Eric Michaels


Biographical Sketch - Eric Michaels was a pioneering visual anthropologist who conducted a reception study long before other anthropologists were thinking about audiences and the media. His work on Australian Aboriginal media is likewise ahead of its time. It is therefore truly tragic that he died of AIDS at the age of 40 in 1988. Born in Philadelphia just after World War II, Eric led an adventurous life that lead him to become a member of a commune in Taos and one of the editors of Screw magazine. When the academic world again became interesting, Eric returned to Temple University in Philadelphia to finish a BA in anthropology. Eric then moved to the University of Texas where he received a Masters' degree in anthropology and finally in 1982 a Ph.D. in anthropology and international communications. WAVA is fortunate to be able to make available his unpublished dissertation. Immediately upon finishing his doctorate he accepted a research position in Australia to study the impact of television on remote aboriginal communities. He completed the field research in 1986 and served as a lecturer in Media Studies at Griffith University in Nathan, Australia. He published his findings in a number of scholarly and popular outlets and was most known for two monographs, The Aboriginal Invention of Television in Central Australia and For a Cultural Future: Francis Jupurrurla Makes TV at Yuendumu. When Eric discovered he was HIV positive he began to keep a journal that was published posthumously as Unbecoming (1997 Duke University Press) A collection of his essays including For a Culture Future have been edited by Paul Foss and published as Bad Aboriginal Art (1994 University of Minnesota Press)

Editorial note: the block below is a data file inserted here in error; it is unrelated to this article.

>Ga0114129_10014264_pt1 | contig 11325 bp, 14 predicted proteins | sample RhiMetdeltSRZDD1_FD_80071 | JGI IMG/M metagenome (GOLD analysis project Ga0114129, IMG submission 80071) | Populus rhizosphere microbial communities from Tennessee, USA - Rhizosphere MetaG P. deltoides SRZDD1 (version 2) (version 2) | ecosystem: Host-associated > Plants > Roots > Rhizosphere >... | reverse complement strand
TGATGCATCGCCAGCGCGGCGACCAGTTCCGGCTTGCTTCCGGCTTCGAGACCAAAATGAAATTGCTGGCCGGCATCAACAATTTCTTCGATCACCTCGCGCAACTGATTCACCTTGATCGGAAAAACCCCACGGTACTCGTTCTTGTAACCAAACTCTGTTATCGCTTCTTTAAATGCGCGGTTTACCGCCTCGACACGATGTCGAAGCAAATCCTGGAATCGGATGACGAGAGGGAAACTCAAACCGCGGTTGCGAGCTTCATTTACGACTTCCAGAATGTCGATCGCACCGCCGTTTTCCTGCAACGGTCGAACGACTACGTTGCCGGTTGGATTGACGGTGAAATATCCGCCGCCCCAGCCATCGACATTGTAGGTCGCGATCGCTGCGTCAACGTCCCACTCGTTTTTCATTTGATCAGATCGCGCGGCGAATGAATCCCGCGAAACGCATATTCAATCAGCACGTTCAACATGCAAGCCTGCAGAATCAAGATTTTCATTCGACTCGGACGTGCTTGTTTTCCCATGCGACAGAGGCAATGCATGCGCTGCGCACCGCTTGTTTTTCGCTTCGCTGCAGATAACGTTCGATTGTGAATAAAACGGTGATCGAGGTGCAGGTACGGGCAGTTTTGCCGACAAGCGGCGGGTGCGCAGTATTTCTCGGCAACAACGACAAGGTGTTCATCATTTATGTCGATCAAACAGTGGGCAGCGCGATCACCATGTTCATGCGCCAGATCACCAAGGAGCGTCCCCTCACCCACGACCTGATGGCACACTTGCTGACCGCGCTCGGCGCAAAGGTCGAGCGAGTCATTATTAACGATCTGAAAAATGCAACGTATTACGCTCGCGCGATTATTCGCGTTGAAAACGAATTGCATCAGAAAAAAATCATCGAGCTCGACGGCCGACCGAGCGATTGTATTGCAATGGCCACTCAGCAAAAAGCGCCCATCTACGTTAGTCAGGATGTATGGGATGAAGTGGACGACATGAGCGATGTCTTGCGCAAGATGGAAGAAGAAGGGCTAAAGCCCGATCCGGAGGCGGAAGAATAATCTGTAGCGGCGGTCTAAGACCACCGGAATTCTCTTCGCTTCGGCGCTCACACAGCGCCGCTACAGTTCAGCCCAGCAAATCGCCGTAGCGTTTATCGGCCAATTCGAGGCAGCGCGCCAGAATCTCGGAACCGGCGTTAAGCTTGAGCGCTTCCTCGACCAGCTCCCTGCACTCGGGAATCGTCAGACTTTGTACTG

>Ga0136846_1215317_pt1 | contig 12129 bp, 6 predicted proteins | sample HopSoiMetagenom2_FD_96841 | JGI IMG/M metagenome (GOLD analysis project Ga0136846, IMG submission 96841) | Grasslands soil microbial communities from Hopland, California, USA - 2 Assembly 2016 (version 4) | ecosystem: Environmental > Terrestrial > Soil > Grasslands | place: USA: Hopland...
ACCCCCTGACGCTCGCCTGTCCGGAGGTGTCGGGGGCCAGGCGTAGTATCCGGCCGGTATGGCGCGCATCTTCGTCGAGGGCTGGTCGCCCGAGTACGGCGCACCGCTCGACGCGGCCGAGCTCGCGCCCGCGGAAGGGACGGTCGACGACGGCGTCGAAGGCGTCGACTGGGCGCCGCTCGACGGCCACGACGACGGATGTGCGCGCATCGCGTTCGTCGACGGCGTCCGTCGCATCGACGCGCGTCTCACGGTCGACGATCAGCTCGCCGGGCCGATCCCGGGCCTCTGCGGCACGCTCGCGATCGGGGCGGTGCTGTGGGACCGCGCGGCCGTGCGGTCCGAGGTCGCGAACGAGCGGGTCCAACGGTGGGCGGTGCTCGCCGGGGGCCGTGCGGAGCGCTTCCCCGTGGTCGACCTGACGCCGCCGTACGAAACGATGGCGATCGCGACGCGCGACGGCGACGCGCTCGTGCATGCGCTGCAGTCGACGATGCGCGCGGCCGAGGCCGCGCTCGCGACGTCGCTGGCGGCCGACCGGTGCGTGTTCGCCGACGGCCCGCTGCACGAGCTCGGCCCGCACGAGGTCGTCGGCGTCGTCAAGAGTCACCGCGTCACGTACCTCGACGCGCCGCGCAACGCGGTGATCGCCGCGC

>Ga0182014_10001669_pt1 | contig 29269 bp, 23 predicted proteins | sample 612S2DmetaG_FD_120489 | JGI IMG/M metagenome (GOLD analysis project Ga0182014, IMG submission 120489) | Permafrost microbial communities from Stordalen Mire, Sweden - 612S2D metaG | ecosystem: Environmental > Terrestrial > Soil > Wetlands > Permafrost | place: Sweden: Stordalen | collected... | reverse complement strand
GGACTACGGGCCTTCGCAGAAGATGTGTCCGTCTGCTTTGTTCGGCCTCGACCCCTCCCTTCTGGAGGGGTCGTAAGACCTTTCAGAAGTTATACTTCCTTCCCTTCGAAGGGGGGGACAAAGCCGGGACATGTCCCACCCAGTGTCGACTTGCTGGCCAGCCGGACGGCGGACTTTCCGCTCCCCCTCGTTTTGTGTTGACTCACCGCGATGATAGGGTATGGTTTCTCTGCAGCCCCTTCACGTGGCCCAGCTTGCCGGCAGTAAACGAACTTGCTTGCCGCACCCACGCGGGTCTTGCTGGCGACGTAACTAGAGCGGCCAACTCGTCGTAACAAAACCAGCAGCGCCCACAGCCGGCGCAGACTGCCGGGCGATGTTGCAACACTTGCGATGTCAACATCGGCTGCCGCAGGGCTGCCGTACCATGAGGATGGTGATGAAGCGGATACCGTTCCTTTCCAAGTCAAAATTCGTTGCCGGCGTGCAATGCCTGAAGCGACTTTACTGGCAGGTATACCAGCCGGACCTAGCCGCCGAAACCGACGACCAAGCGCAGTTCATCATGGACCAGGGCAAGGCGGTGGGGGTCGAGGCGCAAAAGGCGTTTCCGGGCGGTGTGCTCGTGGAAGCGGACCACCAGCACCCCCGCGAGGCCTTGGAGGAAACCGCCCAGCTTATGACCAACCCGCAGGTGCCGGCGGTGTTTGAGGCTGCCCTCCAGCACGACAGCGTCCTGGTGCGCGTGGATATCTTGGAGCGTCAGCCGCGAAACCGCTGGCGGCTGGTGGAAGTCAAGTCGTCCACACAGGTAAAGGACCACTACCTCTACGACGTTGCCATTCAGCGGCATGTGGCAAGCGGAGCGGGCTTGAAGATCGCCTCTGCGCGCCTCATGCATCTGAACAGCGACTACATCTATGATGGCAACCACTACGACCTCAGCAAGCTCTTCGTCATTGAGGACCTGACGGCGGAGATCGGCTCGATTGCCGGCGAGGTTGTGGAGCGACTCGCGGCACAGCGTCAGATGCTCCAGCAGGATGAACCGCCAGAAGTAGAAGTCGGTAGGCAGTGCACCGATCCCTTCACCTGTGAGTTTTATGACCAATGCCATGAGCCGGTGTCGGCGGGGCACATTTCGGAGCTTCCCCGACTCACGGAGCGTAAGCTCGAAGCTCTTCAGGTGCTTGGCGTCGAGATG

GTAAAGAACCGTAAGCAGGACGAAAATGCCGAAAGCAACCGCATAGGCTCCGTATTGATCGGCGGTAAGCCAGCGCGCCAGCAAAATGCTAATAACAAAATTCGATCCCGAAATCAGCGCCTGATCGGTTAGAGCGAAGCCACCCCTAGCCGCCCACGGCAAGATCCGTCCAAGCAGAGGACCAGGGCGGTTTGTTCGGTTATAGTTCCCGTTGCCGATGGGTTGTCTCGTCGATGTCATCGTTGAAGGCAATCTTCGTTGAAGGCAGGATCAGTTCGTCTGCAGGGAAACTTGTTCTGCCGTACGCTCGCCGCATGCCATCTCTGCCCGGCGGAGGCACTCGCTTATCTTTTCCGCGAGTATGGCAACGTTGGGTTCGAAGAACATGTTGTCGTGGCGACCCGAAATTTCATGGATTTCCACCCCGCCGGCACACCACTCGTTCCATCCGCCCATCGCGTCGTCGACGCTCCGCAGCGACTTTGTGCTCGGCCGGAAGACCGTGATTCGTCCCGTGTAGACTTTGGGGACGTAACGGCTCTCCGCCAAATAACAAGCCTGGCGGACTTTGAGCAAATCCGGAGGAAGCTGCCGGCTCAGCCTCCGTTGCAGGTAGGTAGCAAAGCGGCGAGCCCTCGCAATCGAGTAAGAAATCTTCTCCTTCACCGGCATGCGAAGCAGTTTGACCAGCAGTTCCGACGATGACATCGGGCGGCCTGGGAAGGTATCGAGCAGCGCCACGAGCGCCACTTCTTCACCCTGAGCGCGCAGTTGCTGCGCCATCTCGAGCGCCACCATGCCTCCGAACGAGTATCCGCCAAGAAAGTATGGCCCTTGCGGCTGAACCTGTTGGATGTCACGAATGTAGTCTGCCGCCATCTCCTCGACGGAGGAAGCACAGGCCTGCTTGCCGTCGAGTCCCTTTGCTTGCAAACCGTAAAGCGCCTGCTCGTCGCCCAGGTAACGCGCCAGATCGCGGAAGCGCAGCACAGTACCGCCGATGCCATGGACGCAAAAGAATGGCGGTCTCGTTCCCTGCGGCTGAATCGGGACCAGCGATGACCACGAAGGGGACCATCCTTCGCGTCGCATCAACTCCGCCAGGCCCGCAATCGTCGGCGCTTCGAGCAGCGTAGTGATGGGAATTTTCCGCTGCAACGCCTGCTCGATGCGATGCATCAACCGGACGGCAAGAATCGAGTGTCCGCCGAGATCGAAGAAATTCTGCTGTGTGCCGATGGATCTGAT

WAVA is proud to present Michaels' unpublished dissertation, TV Tribes - an ethnographic reception undertaken before the term came into currency and cultural studies people understood the merits of ethnography. WARNING - This should be regarded as an incomplete work. Eric intended to return to it with rewriting and revising for publication in mind. His untimely death prevented him for doing so. We make it available because it represents an early attempt to do an anthropological study about how people receive and accomodate television programs. We are able to offer the dissertation because Eric's father, Abraham Michaels, gave us his kind permission to do so. The original pagination has been preserved so that readers may cite properly. Please give WAVAa credit line.


by Eric Philip Michaels, B.A., M.A.


Presented to the Faculty of the Graduate School of The University of Texas at Austin

in Partial Fulfillment of the Requirements for the Degree of



December, 1982



Forward and Acknowledgements

Chapter One: Introduction

Chapter Two: Exploratory Project

Chapter Three: A Performative Model of the Television Message Transmission System

Chapter Four: Follow-up Study, August 1982

Chapter Five: Conclusions

Appendix I: Questionnaire Forms, 1979

Appendix II: Questionnaire Forms: 1982



Publications by and about Eric Michaels

There is an entire issue of Continuum: The Australian Journal of Media & Culture vol. 3 no 2 (1990) entitled "Communication and Tradition: Essays after Eric Michaels" edited by Tom O'Regan that contains a number of essays critiquing Michaels' work, a bibliography of his publications, and the complete text of
"A model of teleported texts (with reference to Aboriginal television)
and "The belly of the beast: Eric Michaels and the anthropology of visual communication" by Jay Ruby.

Ask a Foolish Question: On the Methodologies of Cross Cultural Media Research by Eric Michaels in Australian Journal of Cultural Studies
Volume 3 Number 2 December 1985